Above all, a Haiku must be very simple and free of all poetic trickery and make a little picture and yet be as airy and graceful as a Vivaldi Pastorella.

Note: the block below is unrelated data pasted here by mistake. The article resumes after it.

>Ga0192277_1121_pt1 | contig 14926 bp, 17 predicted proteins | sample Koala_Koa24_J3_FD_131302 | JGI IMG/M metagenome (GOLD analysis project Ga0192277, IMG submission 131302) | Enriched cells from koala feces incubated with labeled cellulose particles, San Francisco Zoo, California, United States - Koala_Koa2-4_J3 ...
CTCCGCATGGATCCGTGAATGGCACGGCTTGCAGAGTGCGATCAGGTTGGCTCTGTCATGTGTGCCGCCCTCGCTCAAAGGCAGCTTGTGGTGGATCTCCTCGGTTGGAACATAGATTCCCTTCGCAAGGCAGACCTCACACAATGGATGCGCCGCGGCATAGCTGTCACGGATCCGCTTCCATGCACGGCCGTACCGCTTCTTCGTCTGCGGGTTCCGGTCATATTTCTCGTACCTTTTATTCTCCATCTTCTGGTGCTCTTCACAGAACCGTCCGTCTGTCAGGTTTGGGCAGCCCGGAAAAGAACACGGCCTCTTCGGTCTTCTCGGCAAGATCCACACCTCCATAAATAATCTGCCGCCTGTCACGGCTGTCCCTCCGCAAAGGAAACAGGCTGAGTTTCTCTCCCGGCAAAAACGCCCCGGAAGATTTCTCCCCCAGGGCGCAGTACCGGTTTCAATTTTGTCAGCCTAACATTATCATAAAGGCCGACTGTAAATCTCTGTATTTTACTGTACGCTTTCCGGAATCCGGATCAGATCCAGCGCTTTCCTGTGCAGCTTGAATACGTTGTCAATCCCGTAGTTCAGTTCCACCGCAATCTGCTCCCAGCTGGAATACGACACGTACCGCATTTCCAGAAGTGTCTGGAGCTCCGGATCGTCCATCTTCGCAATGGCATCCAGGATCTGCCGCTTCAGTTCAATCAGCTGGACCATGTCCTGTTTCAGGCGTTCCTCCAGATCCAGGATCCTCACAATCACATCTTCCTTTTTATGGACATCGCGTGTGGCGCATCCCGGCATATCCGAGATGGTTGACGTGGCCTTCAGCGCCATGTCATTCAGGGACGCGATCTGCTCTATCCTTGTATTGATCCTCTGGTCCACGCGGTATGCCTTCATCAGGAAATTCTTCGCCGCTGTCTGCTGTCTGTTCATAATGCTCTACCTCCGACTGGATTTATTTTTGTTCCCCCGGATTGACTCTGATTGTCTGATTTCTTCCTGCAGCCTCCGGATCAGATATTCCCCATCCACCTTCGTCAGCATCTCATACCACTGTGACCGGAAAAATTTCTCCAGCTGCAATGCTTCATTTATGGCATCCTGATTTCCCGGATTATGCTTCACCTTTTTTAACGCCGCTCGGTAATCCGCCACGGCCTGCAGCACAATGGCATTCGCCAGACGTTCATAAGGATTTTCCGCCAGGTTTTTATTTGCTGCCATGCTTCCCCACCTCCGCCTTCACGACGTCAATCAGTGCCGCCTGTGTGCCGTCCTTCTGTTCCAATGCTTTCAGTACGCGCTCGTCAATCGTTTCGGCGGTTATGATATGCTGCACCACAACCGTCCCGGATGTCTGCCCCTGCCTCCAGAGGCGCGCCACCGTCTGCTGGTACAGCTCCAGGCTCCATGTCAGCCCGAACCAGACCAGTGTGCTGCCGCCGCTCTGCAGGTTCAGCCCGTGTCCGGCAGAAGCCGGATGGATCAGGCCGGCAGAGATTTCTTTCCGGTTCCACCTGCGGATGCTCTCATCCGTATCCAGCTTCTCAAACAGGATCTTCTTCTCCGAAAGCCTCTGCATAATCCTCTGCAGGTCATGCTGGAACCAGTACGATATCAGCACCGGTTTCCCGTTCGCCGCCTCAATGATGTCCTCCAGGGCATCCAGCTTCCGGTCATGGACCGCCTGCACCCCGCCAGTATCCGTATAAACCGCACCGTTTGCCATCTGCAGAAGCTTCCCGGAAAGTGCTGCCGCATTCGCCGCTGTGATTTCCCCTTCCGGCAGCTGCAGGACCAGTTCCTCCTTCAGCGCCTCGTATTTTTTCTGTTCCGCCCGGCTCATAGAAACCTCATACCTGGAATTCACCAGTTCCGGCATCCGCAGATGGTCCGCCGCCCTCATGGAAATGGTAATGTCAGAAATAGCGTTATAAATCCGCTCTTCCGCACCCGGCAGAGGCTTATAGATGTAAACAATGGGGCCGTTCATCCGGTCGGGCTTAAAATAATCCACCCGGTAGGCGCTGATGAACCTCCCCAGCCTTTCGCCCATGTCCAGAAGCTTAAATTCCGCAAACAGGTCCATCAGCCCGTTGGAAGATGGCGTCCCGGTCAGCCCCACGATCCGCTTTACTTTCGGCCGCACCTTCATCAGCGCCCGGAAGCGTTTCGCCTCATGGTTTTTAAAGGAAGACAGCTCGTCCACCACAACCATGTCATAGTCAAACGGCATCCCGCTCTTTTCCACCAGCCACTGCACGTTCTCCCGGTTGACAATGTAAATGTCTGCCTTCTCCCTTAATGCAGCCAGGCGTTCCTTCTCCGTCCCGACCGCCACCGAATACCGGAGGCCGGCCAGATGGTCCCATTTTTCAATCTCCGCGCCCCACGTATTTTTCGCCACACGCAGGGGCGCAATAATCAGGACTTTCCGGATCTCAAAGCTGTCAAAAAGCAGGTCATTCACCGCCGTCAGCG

Renowned for his groundbreaking Beat Generation novel On the Road, Jack Kerouac was also a master of the haiku, the three-line, seventeen-syllable Japanese poetic form. Following in the tradition of Basho, Buson, Shiki, Issa, and other poets, Kerouac experimented with this centuries-old genre, taking it beyond strict syllable counts into what he believed was the form’s essence. He incorporated his ‘American’ haiku in novels and in his correspondence, notebooks, journals, sketchbooks, and recordings. In this edition, Kerouac scholar Regina Weinreich has supplemented a core haiku manuscript from Kerouac’s archives with a generous selection of the rest of his haiku, from both published and unpublished sources. The result is a compact collection of more than five hundred poems that reveal a lesser known but important side of Jack Kerouac’s literary legacy.